Patton vs. Audience: Whoever Wins, We Laugh
And while that seems like an all-purpose retort to the kind of over-devoted fans any comedian with a fervent following might attract, another hollering crowd member inspired some of Oswalt's most wonderfully bizarre improvisational material when, upon asking the guy what he went to school for, was told "Nutrition Science." Oswalt's speculation as to what that involved--putting corn syrup in celery; finding a way to grow cow udders on carrots--highlighted what makes his comedy great, a social and/or political undercurrent (in this case, agribusiness as supervillainy) rendered completely ridiculous by vivid, grotesque imagery. Most of his remaining audience-rapport material was a bit kinder--a grateful exchange with a fan who sent him a box of cookies from a bakery in Illinois; a jab at the pointlessness of the Minnesota-Wisconsin state rivalry ("this isn't The Warriors")--but even so, he kept it sharply barbed.
As for the backbone of his set, it was all-new material that was more than good enough to sit alongside the other albums and comedy specials he's released in the last decade. He was at the top of his game when it came to extracting uncomfortable-yet-goofy comedy out of the idea of humanity at its most disheveled and desperate. He reached his stride early with a bit on how sweatpants automatically denote a certain type of apathy, and peaked with a deliriously hostile ad campaign proposal for Weight Watchers that involved coming to terms with how angry dieting actually makes people. (It involves folks getting so pissed off at the vegetables they're about to eat that they taunt their meals with the promise that they will eventually be turned into shit.)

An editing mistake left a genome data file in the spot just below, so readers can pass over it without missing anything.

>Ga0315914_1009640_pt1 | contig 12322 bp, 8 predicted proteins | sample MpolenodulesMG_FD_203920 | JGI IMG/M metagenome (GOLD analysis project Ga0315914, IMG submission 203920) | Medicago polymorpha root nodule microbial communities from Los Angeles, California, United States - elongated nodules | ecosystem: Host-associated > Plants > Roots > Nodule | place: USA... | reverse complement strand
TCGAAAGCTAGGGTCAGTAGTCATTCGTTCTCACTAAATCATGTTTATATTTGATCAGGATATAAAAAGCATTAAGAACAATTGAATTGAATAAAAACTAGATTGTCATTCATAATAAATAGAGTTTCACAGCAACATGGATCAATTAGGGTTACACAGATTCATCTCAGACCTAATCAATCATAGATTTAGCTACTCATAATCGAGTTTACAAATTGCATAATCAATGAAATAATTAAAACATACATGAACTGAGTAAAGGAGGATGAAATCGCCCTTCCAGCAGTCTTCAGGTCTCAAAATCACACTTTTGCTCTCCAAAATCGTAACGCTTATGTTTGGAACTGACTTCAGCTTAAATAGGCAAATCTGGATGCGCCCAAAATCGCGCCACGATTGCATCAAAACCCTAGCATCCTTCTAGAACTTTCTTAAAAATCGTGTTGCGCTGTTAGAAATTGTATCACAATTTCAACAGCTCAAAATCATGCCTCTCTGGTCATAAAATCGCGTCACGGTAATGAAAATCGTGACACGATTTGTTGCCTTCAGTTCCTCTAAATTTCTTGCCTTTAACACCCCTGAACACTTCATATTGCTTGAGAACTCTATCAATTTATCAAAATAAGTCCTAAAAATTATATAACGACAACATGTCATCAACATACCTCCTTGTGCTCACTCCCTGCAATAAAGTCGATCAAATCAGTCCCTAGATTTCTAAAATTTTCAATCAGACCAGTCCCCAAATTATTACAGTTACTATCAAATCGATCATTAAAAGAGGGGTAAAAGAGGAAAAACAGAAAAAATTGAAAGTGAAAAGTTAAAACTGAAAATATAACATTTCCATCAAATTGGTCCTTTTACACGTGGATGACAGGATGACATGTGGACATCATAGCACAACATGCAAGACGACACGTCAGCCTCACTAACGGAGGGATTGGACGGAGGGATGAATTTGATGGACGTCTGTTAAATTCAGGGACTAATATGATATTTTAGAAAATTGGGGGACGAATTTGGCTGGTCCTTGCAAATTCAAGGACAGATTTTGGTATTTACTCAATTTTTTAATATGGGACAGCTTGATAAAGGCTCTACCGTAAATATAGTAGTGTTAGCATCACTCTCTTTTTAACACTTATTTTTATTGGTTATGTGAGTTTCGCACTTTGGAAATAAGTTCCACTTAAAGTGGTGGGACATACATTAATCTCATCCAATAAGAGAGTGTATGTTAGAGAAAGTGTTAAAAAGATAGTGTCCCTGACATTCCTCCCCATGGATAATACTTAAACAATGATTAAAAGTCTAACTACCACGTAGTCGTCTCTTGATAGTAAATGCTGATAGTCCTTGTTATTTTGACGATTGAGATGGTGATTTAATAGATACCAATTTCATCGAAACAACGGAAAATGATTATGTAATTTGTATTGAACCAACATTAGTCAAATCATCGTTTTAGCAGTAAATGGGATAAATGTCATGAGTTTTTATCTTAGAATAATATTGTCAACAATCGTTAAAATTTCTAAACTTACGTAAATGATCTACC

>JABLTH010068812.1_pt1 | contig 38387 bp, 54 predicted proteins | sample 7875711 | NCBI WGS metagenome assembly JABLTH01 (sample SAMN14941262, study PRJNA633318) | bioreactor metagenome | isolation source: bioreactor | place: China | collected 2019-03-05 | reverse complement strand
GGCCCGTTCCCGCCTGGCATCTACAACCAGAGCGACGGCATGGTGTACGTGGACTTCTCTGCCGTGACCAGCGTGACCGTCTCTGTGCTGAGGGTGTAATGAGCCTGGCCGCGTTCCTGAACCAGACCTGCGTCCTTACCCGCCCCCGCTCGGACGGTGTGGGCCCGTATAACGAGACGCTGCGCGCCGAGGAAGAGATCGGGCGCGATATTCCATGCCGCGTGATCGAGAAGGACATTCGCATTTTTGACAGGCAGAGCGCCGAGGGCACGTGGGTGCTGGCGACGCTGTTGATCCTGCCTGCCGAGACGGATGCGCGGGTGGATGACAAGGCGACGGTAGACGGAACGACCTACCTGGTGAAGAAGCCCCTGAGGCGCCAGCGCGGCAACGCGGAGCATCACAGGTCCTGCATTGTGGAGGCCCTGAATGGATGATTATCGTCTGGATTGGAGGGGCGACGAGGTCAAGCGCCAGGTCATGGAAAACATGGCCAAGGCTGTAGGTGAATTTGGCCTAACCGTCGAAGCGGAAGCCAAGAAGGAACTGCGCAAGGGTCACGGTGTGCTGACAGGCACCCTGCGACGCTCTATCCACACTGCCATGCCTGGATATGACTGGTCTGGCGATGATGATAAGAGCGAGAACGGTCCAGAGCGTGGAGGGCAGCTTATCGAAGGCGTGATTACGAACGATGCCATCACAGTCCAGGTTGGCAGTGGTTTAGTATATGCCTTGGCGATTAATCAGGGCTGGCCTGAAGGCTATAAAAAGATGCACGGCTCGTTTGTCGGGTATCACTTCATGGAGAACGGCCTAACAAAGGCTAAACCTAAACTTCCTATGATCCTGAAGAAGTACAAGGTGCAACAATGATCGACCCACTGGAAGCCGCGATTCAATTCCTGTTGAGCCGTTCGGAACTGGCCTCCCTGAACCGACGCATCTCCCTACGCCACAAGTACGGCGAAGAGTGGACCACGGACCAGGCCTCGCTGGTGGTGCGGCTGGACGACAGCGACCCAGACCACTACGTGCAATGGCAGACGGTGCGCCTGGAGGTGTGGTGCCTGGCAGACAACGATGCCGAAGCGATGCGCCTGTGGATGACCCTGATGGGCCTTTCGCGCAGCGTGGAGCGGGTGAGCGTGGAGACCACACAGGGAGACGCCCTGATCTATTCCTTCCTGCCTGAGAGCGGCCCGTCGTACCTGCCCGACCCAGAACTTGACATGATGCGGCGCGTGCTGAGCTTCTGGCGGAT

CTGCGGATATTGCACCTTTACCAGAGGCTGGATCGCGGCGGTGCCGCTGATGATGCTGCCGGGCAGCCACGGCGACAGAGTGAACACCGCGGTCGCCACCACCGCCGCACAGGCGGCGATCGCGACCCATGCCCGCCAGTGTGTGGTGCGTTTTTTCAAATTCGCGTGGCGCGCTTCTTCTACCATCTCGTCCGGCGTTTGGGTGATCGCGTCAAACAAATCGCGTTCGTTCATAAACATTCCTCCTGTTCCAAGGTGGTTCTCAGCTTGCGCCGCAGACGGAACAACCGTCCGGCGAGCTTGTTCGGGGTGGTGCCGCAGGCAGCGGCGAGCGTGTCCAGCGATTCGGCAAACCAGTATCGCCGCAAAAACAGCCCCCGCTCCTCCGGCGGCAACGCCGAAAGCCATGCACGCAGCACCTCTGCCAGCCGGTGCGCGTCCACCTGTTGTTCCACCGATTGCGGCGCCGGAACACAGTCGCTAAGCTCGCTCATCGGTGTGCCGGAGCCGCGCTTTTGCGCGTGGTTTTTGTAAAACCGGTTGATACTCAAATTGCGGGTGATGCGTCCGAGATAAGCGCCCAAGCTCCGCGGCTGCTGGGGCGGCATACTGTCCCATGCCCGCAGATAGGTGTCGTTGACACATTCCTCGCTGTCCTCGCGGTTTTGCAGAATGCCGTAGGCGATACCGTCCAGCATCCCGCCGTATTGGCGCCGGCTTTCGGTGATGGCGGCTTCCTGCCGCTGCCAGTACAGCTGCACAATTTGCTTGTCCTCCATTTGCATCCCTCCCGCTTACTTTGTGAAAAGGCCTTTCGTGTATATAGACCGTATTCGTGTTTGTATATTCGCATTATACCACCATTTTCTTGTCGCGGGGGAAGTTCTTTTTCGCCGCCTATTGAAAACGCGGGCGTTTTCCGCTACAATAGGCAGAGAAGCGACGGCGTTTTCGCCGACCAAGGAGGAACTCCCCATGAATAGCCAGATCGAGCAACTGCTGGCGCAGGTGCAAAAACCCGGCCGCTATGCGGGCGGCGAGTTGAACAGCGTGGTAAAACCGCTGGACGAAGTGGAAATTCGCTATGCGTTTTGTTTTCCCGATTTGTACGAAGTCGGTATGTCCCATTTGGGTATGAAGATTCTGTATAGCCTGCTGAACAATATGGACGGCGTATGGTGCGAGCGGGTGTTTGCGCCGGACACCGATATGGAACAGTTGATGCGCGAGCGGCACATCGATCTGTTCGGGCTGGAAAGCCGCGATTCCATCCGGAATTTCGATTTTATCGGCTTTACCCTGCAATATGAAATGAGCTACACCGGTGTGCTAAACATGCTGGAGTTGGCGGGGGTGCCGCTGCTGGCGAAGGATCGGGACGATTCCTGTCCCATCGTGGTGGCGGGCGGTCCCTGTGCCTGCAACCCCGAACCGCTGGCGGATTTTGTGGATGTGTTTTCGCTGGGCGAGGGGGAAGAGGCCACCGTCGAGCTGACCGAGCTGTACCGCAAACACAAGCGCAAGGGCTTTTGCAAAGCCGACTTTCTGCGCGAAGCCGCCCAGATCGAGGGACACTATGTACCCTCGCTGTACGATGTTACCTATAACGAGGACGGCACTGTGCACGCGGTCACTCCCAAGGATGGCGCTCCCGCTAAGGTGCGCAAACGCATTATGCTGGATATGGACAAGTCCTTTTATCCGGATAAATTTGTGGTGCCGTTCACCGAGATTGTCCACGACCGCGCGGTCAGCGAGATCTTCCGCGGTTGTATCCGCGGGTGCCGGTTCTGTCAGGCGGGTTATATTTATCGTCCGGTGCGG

Oswalt really goes to town on the vitriolic and self-loathing aspects of familiar, relatable gripes, and artfully expands them into seething diatribes that hammer home the fear of a downward-sliding life. An airplane seatmate who has an unusually flashy skill with using a barf bag; a morbidly obese man who makes the deli-counter request "I want all the ham!"; Jesus as a man whose superpowers make him too lame for the X-Men ("send him to the Justice League, they'll take anybody"); the idea of the circus as something that nobody would even consider going to if it was first introduced today--there's a lot of negativity and bleakness in Oswalt's material, but there's something liberating and fun in it too--as though the suspicion that our very existence is a demented fluke was not only confirmed, but revealed to be not that big a deal.